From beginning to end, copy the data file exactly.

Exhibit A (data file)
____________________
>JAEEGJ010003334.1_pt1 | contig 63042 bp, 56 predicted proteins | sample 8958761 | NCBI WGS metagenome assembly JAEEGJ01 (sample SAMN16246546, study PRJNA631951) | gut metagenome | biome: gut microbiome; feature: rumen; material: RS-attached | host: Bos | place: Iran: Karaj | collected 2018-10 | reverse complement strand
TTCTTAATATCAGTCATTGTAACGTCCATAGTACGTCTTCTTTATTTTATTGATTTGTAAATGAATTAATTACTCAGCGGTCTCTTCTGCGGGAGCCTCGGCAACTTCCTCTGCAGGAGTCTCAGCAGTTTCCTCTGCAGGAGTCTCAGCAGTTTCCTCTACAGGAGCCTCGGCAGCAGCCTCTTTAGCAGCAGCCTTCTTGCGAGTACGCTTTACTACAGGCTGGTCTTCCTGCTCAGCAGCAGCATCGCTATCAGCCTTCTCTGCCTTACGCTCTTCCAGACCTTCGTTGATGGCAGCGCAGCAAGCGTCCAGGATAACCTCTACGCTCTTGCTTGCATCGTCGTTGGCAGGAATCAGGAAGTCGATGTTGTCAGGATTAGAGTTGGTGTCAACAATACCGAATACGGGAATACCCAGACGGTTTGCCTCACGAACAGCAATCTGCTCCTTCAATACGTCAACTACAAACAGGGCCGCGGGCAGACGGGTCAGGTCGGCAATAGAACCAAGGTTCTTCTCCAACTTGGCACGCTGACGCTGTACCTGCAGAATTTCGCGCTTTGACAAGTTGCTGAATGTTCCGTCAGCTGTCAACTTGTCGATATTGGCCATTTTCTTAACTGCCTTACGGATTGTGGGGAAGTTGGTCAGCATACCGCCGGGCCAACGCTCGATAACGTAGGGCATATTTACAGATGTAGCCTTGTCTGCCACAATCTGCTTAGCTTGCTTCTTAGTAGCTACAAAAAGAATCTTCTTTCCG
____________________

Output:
>JAEEGJ010003334.1_pt1 | contig 63042 bp, 56 predicted proteins | sample 8958761 | NCBI WGS metagenome assembly JAEEGJ01 (sample SAMN16246546, study PRJNA631951) | gut metagenome | biome: gut microbiome; feature: rumen; material: RS-attached | host: Bos | place: Iran: Karaj | collected 2018-10 | reverse complement strand
TTCTTAATATCAGTCATTGTAACGTCCATAGTACGTCTTCTTTATTTTATTGATTTGTAAATGAATTAATTACTCAGCGGTCTCTTCTGCGGGAGCCTCGGCAACTTCCTCTGCAGGAGTCTCAGCAGTTTCCTCTGCAGGAGTCTCAGCAGTTTCCTCTACAGGAGCCTCGGCAGCAGCCTCTTTAGCAGCAGCCTTCTTGCGAGTACGCTTTACTACAGGCTGGTCTTCCTGCTCAGCAGCAGCATCGCTATCAGCCTTCTCTGCCTTACGCTCTTCCAGACCTTCGTTGATGGCAGCGCAGCAAGCGTCCAGGATAACCTCTACGCTCTTGCTTGCATCGTCGTTGGCAGGAATCAGGAAGTCGATGTTGTCAGGATTAGAGTTGGTGTCAACAATACCGAATACGGGAATACCCAGACGGTTTGCCTCACGAACAGCAATCTGCTCCTTCAATACGTCAACTACAAACAGGGCCGCGGGCAGACGGGTCAGGTCGGCAATAGAACCAAGGTTCTTCTCCAACTTGGCACGCTGACGCTGTACCTGCAGAATTTCGCGCTTTGACAAGTTGCTGAATGTTCCGTCAGCTGTCAACTTGTCGATATTGGCCATTTTCTTAACTGCCTTACGGATTGTGGGGAAGTTGGTCAGCATACCGCCGGGCCAACGCTCGATAACGTAGGGCATATTTACAGATGTAGCCTTGTCTGCCACAATCTGCTTAGCTTGCTTCTTAGTAGCTACAAAAAGAATCTTCTTTCCG